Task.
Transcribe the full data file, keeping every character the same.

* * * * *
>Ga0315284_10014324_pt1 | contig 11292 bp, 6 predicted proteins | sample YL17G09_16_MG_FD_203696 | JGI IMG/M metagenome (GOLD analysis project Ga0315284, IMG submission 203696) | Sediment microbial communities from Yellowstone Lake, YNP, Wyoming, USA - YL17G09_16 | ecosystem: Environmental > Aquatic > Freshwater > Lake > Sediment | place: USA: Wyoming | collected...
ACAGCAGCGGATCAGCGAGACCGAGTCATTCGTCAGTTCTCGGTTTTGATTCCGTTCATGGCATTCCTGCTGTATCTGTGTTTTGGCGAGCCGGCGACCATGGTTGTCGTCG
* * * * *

>Ga0315284_10014324_pt1 | contig 11292 bp, 6 predicted proteins | sample YL17G09_16_MG_FD_203696 | JGI IMG/M metagenome (GOLD analysis project Ga0315284, IMG submission 203696) | Sediment microbial communities from Yellowstone Lake, YNP, Wyoming, USA - YL17G09_16 | ecosystem: Environmental > Aquatic > Freshwater > Lake > Sediment | place: USA: Wyoming | collected...
ACAGCAGCGGATCAGCGAGACCGAGTCATTCGTCAGTTCTCGGTTTTGATTCCGTTCATGGCATTCCTGCTGTATCTGTGTTTTGGCGAGCCGGCGACCATGGTTGTCGTCG